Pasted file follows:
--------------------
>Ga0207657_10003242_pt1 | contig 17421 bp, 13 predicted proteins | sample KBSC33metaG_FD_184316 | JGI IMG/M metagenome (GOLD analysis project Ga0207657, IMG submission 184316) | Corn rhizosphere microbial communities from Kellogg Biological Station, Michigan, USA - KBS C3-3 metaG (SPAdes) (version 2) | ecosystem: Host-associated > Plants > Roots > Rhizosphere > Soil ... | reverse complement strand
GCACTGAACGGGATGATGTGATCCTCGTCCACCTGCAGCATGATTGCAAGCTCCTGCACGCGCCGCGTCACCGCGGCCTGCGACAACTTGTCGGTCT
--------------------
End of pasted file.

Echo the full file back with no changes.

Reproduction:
>Ga0207657_10003242_pt1 | contig 17421 bp, 13 predicted proteins | sample KBSC33metaG_FD_184316 | JGI IMG/M metagenome (GOLD analysis project Ga0207657, IMG submission 184316) | Corn rhizosphere microbial communities from Kellogg Biological Station, Michigan, USA - KBS C3-3 metaG (SPAdes) (version 2) | ecosystem: Host-associated > Plants > Roots > Rhizosphere > Soil ... | reverse complement strand
GCACTGAACGGGATGATGTGATCCTCGTCCACCTGCAGCATGATTGCAAGCTCCTGCACGCGCCGCGTCACCGCGGCCTGCGACAACTTGTCGGTCT